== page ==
Standard Chartered case casts a chill over banks
Benjamin M Lawsky, who leads the New York Department of Financial Services, upended the regulatory landscape on Monday by accusing Standard Chartered of scheming with the Iranian government for nearly a decade and hiding from regulators $250 billion in transactions through its New York branch. The bank, for its part, has said it “strongly rejects the position and portrayal of facts” by Lawsky’s department.
The accusations largely centre on transactions that the federal government permitted until 2008, namely the transfer of money with Iran through the United States from one foreign-based entity to another.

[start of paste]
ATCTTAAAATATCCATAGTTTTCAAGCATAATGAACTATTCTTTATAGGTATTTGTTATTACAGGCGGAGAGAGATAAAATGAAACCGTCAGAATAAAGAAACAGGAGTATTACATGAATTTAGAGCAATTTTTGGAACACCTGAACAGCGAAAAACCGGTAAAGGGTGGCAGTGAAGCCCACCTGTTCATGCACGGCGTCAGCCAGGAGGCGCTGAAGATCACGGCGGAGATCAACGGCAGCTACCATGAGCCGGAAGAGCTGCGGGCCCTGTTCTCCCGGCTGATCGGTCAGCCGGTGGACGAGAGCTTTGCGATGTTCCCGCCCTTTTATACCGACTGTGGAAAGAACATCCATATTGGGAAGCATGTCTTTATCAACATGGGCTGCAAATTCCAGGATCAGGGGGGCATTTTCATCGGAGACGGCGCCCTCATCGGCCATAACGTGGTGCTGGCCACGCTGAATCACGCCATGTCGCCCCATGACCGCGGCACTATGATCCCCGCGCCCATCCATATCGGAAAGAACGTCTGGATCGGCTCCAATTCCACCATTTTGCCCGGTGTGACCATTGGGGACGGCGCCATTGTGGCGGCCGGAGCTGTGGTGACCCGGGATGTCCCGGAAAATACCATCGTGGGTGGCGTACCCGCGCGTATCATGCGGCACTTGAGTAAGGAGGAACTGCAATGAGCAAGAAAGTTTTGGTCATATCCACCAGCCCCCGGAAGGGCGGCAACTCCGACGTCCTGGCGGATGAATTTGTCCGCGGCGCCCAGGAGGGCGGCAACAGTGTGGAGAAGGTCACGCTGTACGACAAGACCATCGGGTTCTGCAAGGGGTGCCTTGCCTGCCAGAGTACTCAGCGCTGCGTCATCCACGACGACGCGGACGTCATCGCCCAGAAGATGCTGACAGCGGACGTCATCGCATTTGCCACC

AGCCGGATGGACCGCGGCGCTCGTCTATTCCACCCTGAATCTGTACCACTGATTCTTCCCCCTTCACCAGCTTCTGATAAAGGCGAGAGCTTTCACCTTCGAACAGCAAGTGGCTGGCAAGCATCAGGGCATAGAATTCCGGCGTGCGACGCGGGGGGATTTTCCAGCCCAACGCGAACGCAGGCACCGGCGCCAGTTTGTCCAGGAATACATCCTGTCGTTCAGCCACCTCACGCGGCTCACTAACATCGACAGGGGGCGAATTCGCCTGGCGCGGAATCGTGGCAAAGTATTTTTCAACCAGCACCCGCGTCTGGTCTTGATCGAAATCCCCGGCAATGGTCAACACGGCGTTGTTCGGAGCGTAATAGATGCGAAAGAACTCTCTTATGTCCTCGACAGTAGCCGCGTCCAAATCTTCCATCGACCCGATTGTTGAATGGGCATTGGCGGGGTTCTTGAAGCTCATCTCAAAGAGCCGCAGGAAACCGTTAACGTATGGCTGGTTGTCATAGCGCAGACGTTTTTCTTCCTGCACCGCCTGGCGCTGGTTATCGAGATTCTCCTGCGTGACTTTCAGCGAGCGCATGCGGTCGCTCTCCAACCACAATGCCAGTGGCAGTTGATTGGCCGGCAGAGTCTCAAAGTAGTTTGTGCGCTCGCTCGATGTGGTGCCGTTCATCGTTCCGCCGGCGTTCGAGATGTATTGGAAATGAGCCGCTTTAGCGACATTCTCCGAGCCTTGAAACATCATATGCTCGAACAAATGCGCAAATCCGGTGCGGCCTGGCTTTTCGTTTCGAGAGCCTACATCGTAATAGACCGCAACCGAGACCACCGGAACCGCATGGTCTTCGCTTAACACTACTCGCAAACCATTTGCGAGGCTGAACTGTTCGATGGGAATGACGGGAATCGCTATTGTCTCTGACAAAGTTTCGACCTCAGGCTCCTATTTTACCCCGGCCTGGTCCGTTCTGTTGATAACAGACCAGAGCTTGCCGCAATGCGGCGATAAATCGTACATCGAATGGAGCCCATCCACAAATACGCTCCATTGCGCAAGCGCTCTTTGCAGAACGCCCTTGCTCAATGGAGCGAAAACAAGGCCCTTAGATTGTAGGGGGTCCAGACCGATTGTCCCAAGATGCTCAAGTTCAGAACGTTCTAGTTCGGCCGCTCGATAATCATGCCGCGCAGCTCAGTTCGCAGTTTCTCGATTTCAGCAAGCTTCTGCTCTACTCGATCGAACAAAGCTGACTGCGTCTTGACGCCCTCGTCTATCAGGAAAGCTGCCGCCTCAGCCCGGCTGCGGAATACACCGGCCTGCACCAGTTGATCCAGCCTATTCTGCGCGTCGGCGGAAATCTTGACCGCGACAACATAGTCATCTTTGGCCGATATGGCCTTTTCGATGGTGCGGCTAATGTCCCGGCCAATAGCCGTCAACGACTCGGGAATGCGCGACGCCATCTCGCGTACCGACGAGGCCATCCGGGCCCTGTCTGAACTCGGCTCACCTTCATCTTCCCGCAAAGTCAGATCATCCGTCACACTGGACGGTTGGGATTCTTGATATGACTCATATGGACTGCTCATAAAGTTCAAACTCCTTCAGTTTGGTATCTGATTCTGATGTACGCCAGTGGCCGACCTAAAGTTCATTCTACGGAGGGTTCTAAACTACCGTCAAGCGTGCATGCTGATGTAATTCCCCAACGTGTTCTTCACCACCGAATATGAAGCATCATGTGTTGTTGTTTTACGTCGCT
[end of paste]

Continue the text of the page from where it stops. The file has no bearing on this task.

Until Lawsky’s case against Standard Chartered claimed that the bank cloaked these so-called U-turn transactions, there was virtual consensus among Treasury Department authorities, the Justice Department and the Manhattan district attorney’s office that such transactions were legal, even if they violated the spirit of the law, according to people briefed on the matter.
A number of European banks, including Lloyds, Barclays and ING, that have already settled money laundering cases with the US Justice Department and the district attorney’s office are concerned that they could be in the state banking regulator’s sights, according to federal authorities who spoke on the condition of anonymity.
Details in each bank’s case were different,
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